This week we had JT's IEP meeting. It went just as well as I thought it would as far as our plan and his services - his team has put together the best goals he could possibly have, and I believe he will have a stellar year next year with them. I really cannot say enough good things about the awesome people that work with JT every day at school. I'll just say I believe the big man put us here in Huntersville for a reason.
There was a disagreement between myself and the principal. Being the principal, she doesn't want to retain kids regardless because it looks bad on her reports. I want what's best for my child, not what's best for her ego. She's never spent a minute with JT, yet she wants to dictate whether or not he should be retained, even though his whole team agrees he should be. It made me a little upset that someone who only knows my son in passing can veto an entire team who knows and loves my son. The worst part is it appears she does indeed have the last say in this matter. Luckily, JT's teacher spoke with her after our meeting and she does appear to be coming around. I'll cross my fingers, but for now we have no idea whether JT will be in K or 1st next year. It's one of the very few negative IEP experiences I've had, and was probably the worst overall. I was not happy.
For anyone who isn't aware, the IEP is a legally binding document that lays out a plan for a student with a disability in regard to accommodations and services they will receive. We have these meetings once a year, or however often we need to rewrite goals or adjust his services or accommodations. Our meetings are usually around an hour, which is blissfully short compared to many others' experiences.
I realize that JT has an IEP because he has a disability, which means he has deficits. These deficits require accommodations to level the playing field, so that he can perform to his potential.
But speckled throughout the 3-page document are phrases like these, that support the need for specific goals:
- JT is not always able to blend sounds and identify beginning and ending sounds in words.
- JT also is not able to determine the number of syllables in a word, nor can he identify rhyming words.
- JT cannot always answer reading comprehension questions based on a story read to him, nor can he answer reading comprehension questions based on a short story he read.
- JT also cannot use pictures to complete a graphic organizer to summarize a story read (ie who, what, where, when, why).
- JT cannot always compare and order numbers and number sets, nor can he use ordinal numbers (first-tenth).
- JT cannot compare geometric shapes or use directional and positional vocabulary. Also, JT cannot use data to create simple graphs and answer questions.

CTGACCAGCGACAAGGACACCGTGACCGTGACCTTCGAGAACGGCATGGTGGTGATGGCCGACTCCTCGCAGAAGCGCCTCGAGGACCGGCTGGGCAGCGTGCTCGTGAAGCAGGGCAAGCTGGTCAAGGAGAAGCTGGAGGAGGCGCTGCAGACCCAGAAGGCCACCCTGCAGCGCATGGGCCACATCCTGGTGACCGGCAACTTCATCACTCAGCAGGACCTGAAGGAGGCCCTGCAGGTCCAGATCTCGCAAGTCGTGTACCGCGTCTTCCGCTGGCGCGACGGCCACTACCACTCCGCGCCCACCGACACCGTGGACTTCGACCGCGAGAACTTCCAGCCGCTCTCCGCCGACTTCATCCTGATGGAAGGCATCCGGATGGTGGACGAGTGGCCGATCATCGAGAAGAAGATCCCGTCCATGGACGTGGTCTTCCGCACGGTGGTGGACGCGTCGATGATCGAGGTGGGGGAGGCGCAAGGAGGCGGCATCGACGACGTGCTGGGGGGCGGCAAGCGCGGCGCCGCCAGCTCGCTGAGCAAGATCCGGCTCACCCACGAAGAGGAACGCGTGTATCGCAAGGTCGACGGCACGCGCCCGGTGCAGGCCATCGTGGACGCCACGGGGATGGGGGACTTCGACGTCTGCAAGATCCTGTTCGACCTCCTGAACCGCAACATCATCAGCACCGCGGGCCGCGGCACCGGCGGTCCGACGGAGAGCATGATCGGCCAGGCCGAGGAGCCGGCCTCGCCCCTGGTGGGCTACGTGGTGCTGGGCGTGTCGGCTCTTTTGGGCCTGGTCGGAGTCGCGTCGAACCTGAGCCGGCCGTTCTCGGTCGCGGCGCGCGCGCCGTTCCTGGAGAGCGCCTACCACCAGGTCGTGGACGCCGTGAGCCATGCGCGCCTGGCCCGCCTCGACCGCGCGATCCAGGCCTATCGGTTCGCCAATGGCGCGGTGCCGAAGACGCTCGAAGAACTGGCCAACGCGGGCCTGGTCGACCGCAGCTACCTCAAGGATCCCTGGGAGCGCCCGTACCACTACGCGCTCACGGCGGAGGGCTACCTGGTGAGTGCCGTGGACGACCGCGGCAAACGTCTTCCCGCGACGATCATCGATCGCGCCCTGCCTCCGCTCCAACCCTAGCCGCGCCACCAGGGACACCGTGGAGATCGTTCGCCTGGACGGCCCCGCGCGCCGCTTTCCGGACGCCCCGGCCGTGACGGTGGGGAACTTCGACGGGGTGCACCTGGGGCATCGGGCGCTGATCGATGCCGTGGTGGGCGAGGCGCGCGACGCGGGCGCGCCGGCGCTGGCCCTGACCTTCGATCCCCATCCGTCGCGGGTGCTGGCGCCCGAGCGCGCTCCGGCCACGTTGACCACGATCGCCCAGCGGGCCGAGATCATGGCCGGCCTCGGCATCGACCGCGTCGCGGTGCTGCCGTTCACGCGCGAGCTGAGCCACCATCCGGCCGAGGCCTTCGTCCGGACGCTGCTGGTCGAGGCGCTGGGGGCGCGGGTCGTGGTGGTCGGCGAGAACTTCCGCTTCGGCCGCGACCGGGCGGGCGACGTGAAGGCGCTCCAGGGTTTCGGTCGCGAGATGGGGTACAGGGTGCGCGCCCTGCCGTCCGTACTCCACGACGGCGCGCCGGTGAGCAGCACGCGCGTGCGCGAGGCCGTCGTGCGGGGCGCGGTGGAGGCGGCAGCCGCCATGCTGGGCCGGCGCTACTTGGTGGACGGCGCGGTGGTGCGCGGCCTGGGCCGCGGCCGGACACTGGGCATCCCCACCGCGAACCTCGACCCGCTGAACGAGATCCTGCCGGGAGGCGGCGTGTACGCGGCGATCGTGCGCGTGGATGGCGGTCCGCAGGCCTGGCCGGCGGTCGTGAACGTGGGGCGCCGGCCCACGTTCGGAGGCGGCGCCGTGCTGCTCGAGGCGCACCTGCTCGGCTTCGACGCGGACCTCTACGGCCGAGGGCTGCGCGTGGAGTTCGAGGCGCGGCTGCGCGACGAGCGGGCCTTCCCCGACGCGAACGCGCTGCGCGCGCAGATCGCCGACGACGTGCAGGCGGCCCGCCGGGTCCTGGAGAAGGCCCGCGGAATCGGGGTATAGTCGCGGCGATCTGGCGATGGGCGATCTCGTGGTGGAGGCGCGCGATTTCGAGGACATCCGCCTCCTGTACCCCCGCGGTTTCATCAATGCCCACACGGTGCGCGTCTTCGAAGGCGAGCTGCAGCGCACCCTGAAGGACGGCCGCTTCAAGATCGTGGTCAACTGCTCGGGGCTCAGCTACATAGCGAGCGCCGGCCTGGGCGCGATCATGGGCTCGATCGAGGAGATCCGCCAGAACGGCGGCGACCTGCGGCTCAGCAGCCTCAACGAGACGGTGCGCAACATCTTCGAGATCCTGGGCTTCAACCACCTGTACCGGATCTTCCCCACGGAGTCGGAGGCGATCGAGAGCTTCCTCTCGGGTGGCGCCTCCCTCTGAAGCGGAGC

- JT is not able to create a sentence when given a picture to describe.
- JT also is not able to apply correct grammar and language conventions.
- He does not capitalize the beginning words in a sentence, nor does he provide ending punctuation marks.
- He follows classroom directions well, but has difficulty when directions are more complex or contain temporal/spatial concepts.
- He needs visual cues to answer other simple wh-questions.
- JT continues to need some prompting to request consistently.
- He has good vocabulary but has difficulty sorting items into categories.
- He cannot produce /f/ or /l/ sounds, which are typically developed by JT's age.
- He does not remain on the writing line.
- He cannot appropriately turn the paper and use small snips when cutting out circles.
It's so hard to read how much your child cannot do. Even when an IEP meeting goes well, it is draining, and this is why. I never had to hear about all the things Audrey could not do, or how she compared on a percentile or age based difference to her peers. It sucker punches you and takes away your breath to read the *can't's*. Trying to keep a level head and smile through a meeting when you're reading off your child's shortcomings is torture.
Onto the positives (because it's always a rollercoaster of emotions)... the teacher believes JT will be entirely mainstreamed with no need for supports within the next year or two. He has entirely appropriate peer relationships. Other kids are really his friends, and their friendships are as equals. That was the most positive part for me, honestly. I worry so much about him having friends, it feels awesome to know that he really does have friends. His social interactions, expressions, greetings and such are age and grade appropriate. He contributes to the classroom regularly. He is capable of doing all the work. All that is amazingly wonderful stuff. The speech therapist is leaving (BOO) and told us how much she would miss our ornery little man. He messes with EVERYONE, he has a crazy wicked sense of humor. He gets them all laughing pretty hard.
In short, next year JT will be in the autism classroom only at the beginning of school. He will be in the resource room for math, reading and writing, and in the regular classroom for everything else. He will be getting extra reading instruction from the resource teacher as well. He doesn't need an aide, as evidenced by his success this year without one.
For now, it's over. Until next school year at least. I'll file this paper along with all the other IEP's he's had for reference. Then I'll hang out with the cutest, sweetest, smartest, funniest little man in the world - the one that you can't see perfectly on the 24 pages of that document, but that obviously his team knows and appreciates and loves.